Chess

Vachier-Lagrave & Nakamura draw game 2, setting up Rapid and Blitz showdown

Accurate defensive play and good endgame technique once again featured in the second Classical Game of the London Chess Classic Final, with Hikaru Nakamura and Maxime Vachier-Lagrave drawing after 53 moves of an evenly-contested Ruy Lopez Berlin Wall variation.

As in Game 1, Black demonstrated full equality in a well-trodden main line of the queenless middlegame, leaving the players to dispute the merits of an ultimately level endgame that had elements of asymmetry, but not enough imbalance to create a serious advantage for either side. MVL’s 22 e6!? effectively led to simplification and further accurate play by both players ensured the draw.

London Chess Classic 2018

As in the recent World Championship match, draws in Classical play now mean that the London Chess Classic, the concluding event in the Grand Chess Tour 2018, will be decided fully in the Rapid and Blitz portion of the match.

On Monday, there will be 2 Rapid and 4 Blitz games, and if required there will be a playoff of 2 more rapid games and ultimately an Armageddon game. The total prize money for the Final is $200,000.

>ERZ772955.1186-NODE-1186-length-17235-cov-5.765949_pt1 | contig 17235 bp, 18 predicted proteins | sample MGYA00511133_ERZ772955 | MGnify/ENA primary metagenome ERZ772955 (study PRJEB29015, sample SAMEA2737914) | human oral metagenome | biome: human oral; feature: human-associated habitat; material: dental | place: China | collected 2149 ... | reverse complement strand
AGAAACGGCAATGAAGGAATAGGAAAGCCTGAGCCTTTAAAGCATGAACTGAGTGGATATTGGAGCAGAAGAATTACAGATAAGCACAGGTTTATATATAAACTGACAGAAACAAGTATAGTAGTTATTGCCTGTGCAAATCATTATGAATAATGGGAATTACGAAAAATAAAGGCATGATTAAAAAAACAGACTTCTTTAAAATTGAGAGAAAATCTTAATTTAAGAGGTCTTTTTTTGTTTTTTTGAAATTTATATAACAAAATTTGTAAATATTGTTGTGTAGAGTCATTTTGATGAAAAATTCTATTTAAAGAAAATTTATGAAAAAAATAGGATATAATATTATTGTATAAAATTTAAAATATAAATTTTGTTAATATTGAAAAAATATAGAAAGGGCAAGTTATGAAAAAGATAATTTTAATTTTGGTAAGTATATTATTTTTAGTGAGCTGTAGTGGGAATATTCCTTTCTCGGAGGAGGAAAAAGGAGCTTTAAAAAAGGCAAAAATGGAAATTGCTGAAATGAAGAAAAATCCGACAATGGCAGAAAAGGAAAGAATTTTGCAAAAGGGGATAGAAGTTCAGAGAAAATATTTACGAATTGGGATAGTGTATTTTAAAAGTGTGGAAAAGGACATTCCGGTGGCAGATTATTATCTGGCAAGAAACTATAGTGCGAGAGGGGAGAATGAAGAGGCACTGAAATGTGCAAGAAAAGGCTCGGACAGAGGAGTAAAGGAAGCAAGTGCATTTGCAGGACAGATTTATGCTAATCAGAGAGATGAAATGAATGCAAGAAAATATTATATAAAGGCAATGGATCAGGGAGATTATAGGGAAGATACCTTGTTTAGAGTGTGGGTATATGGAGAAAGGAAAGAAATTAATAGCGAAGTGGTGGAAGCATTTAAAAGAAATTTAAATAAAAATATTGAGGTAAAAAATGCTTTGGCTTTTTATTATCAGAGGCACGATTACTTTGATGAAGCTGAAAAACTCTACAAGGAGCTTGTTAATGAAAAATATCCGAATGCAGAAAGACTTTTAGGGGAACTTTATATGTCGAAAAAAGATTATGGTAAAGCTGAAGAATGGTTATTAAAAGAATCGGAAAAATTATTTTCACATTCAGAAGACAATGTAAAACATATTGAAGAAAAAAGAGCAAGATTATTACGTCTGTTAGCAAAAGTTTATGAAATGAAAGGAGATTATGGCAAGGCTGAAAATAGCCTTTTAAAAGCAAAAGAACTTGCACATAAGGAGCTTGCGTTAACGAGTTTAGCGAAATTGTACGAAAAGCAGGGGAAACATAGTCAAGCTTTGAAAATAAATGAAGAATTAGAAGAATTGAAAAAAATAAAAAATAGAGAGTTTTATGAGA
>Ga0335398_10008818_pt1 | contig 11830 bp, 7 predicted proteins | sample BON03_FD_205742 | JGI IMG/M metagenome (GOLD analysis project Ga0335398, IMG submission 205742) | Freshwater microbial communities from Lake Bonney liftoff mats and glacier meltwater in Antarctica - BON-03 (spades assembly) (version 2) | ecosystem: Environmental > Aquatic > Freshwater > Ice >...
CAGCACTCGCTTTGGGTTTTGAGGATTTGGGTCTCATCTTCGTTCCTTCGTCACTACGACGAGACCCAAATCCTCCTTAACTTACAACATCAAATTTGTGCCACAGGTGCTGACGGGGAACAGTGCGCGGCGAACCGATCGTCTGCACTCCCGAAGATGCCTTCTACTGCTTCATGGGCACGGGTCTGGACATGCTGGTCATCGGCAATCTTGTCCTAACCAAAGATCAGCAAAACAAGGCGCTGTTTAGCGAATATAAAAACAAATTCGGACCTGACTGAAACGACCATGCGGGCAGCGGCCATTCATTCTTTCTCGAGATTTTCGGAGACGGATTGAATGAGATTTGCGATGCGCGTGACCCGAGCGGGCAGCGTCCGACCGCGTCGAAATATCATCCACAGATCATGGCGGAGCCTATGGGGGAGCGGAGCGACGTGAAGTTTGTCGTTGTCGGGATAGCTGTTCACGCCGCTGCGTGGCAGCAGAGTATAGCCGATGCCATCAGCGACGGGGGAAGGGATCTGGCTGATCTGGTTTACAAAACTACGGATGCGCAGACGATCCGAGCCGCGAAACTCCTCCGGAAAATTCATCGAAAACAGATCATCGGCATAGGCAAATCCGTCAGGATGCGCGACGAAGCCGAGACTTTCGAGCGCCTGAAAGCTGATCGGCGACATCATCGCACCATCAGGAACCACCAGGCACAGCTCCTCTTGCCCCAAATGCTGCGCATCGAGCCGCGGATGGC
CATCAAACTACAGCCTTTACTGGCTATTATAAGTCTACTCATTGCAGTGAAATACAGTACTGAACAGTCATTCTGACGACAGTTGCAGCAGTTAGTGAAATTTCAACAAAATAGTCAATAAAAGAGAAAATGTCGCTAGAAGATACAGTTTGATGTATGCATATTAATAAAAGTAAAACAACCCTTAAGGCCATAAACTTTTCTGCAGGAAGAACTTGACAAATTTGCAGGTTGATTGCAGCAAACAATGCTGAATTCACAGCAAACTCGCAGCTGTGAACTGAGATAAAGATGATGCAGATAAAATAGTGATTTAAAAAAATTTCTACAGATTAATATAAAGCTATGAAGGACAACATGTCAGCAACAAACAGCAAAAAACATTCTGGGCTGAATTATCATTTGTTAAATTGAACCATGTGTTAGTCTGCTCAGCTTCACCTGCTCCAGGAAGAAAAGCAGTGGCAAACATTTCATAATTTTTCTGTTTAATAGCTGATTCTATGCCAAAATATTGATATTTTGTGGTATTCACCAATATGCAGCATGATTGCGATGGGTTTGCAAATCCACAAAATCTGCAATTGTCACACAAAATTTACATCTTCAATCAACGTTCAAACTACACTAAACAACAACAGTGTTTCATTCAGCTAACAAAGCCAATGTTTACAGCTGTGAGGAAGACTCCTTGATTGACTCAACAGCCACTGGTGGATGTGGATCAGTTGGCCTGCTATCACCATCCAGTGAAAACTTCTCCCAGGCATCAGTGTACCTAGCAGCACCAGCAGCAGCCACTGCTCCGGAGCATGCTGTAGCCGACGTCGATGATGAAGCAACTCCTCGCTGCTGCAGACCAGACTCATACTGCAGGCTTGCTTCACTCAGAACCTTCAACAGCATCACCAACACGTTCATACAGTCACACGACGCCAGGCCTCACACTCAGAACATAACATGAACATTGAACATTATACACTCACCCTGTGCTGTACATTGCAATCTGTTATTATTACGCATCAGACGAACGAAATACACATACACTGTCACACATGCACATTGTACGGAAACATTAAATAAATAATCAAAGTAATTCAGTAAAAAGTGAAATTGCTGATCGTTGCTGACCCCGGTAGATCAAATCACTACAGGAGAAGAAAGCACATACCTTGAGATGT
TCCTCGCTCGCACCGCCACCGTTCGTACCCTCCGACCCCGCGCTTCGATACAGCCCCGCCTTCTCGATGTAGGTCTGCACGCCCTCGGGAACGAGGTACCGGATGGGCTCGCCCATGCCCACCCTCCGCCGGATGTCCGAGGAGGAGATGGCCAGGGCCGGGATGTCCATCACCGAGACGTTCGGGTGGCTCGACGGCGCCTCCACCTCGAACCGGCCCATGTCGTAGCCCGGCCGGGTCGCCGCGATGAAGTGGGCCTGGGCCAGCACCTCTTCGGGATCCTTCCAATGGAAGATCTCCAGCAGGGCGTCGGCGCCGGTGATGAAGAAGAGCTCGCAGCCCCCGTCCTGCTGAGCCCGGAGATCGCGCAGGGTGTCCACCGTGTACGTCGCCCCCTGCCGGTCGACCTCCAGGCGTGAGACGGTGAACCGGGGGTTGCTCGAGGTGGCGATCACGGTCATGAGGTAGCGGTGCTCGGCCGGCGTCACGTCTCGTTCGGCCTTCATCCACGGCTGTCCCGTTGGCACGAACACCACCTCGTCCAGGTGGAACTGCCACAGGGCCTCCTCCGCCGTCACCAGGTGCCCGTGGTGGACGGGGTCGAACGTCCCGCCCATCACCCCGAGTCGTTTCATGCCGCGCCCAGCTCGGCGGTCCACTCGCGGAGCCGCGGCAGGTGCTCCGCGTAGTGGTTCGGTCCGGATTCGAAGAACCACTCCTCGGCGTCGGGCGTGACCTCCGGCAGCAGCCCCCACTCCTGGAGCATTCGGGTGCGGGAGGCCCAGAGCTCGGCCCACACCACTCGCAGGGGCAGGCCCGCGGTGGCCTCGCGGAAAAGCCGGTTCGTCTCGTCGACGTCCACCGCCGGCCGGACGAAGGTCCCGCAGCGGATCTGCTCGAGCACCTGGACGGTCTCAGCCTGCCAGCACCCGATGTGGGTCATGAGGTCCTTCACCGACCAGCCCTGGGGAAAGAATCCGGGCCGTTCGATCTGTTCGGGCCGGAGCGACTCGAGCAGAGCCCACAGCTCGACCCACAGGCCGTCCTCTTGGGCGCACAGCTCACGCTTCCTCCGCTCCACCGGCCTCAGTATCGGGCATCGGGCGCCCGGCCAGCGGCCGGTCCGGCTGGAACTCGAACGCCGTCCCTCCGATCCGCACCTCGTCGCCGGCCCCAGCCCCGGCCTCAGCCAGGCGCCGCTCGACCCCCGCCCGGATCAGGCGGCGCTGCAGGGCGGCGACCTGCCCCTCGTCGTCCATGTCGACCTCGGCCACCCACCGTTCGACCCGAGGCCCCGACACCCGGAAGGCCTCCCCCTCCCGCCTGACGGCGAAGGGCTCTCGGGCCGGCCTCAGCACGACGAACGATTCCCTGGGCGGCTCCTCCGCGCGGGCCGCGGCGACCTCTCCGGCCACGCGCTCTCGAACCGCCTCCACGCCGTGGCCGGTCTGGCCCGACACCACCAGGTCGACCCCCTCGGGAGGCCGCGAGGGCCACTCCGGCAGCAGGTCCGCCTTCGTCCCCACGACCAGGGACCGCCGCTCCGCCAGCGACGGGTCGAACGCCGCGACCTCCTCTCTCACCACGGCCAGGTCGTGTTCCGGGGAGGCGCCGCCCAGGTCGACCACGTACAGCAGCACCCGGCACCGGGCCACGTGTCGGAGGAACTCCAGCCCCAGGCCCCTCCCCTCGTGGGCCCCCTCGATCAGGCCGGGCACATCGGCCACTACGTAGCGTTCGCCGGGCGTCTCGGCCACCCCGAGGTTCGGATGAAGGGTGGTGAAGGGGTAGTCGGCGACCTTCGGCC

The Third Place Playoff match between Fabiano Caruana and Levon Aronian, which has a prize fund of $100,000, also saw a draw in Game 2, with a draw by repetition after 21 moves as Caruana equalised comfortably with his trademark Petroff Defence.

Each Classical game counts for 6 points, while the Rapid games are worth 4 points and the Blitz games 2 points.

Live coverage of the London Chess Classic matches resumes at 14:00 UTC on Monday, December 17.

London Chess Classic Final g2

Joshua John, an England junior international who started playing chess through the Chess in Schools and Communities programme in Newham, plays the ceremonial first move for Maxime-Vachier Lagrave Game 2 of the Grand Chess Tour Final. (Photo: Lennart Ootes)

The London Chess Classic is the final leg of the 2018 Grand Chess Tour. It is the flagship event of Chess in Schools and Communities and includes a range of amateur and age-grade competitions for 1,000s of children from the charity initiative nationwide.

By Tim Wall

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